Baker Act being overused?
Published: Sunday, November 24, 2013 at 6:01 a.m.
Last Modified: Saturday, November 23, 2013 at 10:25 p.m.
On Mary Williams' first day at Northeast Florida State Hospital in Macclenny, she was told about the “hitters.”
The woman assigned to show Williams around told her, “You can hit them back if they hit you,” Williams recalled.
That same day, Williams said she saw a patient shoved to the ground by staff and dragged to her room.
“When I thought of what state might be like, it exceeded my every nightmare,” Williams said.
In July 2012, Williams was taken in under the state's Baker Act, involuntarily placed under psychiatric examination for 72 hours. Her then-boyfriend, unable to rouse her from a drugged sleep, called police and told them Williams was suicidal.
Williams, 43, said she had been drinking and took some medication to help her sleep but was not suicidal. She was held at UF Health Shands Psychiatric Hospital for 72 hours and then released.
When she got home, her boyfriend wasn't there. She panicked and ingested some ammonia. She was Baker Acted again, this time sent to Northeast Florida State Hospital for six months.
The doctors cited non-compliance with medications as one of the reasons for Williams' hospitalization. She said her lack of insurance and Medicaid (as a single, childless adult) made taking her medications a constant battle.
The judge sided with the doctors, and Williams was sent to the state hospital.
On her first day, Williams said she felt she was in a place that was not going to help with her lifelong battle against depression and anxiety.
Williams has a history of hurting herself that began when she was 5 years old.
“I would jump on my knees and bite my wrists,” she said.
She also went through bouts of bulimia. “I tried everything that was self-destructive,” she added.
Her parents didn't know what to do about her struggles, she said.
Her father was a renowned wild turkey expert and her mother an elementary school teacher. Williams attended P.K. Yonge Developmental Research School. Her family, she said, had an image to protect.
“They didn't want me labeled,” Williams said, adding that she wishes she had been labeled as a child so that she might have avoided struggling as an adult.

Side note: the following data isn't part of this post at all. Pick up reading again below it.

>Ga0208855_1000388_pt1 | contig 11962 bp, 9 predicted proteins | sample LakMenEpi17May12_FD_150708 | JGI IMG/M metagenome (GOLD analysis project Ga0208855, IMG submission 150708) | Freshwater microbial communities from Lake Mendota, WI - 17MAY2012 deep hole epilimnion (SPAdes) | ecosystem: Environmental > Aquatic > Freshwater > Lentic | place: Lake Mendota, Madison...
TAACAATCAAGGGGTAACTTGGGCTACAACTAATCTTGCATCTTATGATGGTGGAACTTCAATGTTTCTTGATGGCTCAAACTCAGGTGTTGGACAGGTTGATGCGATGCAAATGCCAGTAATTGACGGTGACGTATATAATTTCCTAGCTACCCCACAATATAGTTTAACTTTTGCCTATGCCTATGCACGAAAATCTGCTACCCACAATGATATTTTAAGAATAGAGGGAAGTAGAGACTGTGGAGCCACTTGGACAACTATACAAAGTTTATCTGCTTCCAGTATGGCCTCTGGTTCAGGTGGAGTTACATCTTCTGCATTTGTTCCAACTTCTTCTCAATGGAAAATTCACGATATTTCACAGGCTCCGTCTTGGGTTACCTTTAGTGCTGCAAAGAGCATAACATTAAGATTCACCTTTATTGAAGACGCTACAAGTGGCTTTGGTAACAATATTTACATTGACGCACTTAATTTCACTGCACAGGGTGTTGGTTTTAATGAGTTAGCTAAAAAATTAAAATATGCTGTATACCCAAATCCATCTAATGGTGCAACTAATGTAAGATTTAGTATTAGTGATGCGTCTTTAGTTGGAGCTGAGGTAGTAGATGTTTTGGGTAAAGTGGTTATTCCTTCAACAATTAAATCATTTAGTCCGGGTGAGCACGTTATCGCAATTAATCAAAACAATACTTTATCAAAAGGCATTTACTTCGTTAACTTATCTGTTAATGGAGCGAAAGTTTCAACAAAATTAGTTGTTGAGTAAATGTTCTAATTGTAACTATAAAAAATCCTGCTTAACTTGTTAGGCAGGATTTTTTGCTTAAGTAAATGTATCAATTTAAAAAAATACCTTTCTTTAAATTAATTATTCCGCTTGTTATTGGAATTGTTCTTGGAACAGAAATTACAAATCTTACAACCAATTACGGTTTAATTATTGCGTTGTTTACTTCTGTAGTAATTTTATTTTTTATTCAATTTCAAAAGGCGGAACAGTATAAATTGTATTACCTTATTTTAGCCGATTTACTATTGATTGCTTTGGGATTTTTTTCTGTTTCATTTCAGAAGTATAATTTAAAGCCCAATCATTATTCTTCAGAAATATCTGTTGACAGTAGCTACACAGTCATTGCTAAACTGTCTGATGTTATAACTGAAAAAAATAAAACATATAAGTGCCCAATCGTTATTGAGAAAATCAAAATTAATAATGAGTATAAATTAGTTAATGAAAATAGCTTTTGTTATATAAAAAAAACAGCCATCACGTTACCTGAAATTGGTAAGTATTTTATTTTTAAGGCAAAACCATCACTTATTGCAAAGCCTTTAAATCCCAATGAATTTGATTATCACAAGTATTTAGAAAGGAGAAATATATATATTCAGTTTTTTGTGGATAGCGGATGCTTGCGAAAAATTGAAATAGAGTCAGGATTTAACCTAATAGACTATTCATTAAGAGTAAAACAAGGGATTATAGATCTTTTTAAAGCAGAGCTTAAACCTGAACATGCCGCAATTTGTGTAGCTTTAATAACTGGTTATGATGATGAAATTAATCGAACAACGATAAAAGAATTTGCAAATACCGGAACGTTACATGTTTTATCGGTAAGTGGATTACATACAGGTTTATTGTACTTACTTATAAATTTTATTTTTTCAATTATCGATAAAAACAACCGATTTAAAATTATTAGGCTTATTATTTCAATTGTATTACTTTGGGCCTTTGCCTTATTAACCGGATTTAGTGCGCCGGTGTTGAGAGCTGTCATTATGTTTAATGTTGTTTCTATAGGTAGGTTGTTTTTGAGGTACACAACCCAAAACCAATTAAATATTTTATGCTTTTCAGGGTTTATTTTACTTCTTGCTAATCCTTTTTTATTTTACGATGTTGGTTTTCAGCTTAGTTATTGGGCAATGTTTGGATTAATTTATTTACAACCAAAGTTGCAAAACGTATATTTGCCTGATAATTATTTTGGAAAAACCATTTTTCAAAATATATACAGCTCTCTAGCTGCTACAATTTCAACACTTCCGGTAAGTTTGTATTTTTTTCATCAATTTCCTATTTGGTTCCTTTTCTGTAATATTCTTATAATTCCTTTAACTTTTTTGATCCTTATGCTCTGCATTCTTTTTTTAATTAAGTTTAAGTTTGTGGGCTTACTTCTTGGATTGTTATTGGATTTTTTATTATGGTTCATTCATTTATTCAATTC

At the state hospital, Williams said she felt trapped but not voiceless.
She decided to speak up about the woman who was shoved to the ground — the first of many times Williams spoke out against what she saw there.
“She didn't have a voice. I have a voice,” Williams said, a year after her release.
Use of the Baker Act has increased nearly 80 percent over the past decade in Florida. The vast majority of Baker Act cases occur with people believed to be at risk of harming themselves and 20 percent because they pose a potential danger to others.
Mental health professionals initiate about half, with law enforcement officials responsible for the other half.
The Baker Act was enacted in 1971 to create safe havens for mentally ill people following the closure of mental institutions about four decades ago, said Jean Theurer, the president of Gainesville's chapter of NAMI, or the National Alliance on Mental Illness. “Unfortunately they did not establish alternatives … a lot of people have ended up in jails and on the streets,” Theurer said.
While the Baker Act is intended as a safety net, the recent surge in its usage has some experts concerned that it is being overused and misused.
People assume that those who are Baker Acted are mentally ill and should be hospitalized, said a Florida-based lawyer who specializes in freeing people who claim they have been unjustly Baker Acted. But “a good number” of those who are Baker Acted are not mentally ill and are the victims of vengeance and mistakes, said the lawyer, who asked that he not be identified because of security concerns.
Laurie Anspach, the executive director of the Citizens Commission on Human Rights of Florida in Clearwater, said she gets about 10 calls a day about people who believe they have been wrongfully Baker Acted, from the elderly to parents who think their elementary school-age children have been unfairly Baker Acted.
“Girls who are cutting themselves and get picked up by police at school, a kid who pushed his cousin to the ground, a college kid who drank too much and they questioned him at the ER when he was too drunk to respond lucidly,” Anspach said. “We've seen way too much misuse of the law.”
Law enforcement officials and emergency room physicians don't have a disincentive for Baker Acting because of liability concerns, the lawyer said.
His own concern is the violation of civil liberties since people can be held for 72 hours in a way similar to criminals — locked in their rooms, strip-searched — without visitors or judicial review.
The lawyer said he also is concerned that some patients are coerced into signing voluntary submission forms once they've been Baker Acted.
Mark Poulin said he didn't understand that he had signed a form for voluntary submission when he was Baker Acted last year.
Two years before, Poulin, 53, had suffered a traumatic brain injury after a chunk of tree he was sawing in his yard in Gainesville hit him in the head. Complications from the injury caused him to lose his ability to read or write. At the time of his accident, he was going through a divorce and a custody battle for his 5-year-old son.
“My ex-wife said, 'You can't take care of your son,' ” and took him, Poulin said.
He said that when his son said, “Daddy, I'm never going to see you anymore — only in my dreams,” he became suicidal.
He tried slitting his wrists. But he woke up “happy I was alive,” Poulin said. “I knew that I made a mistake.”
He stayed for three months at Shands Psychiatric Hospital, where he said the staff treated him well, but he was heavily medicated. “They just hammered me with pills. I didn't even know where I was,” he said.
Poulin ended up at Northeast Florida State Hospital for six months.
“I kept asking, 'Why am I here?' ”
Since Poulin couldn't read, and watching television gave him a headache, he said he spent most of his time playing Sudoku in his room. He gained 30 pounds — which he attributes to all the medications.
“I was really quiet. I didn't make waves,” he said.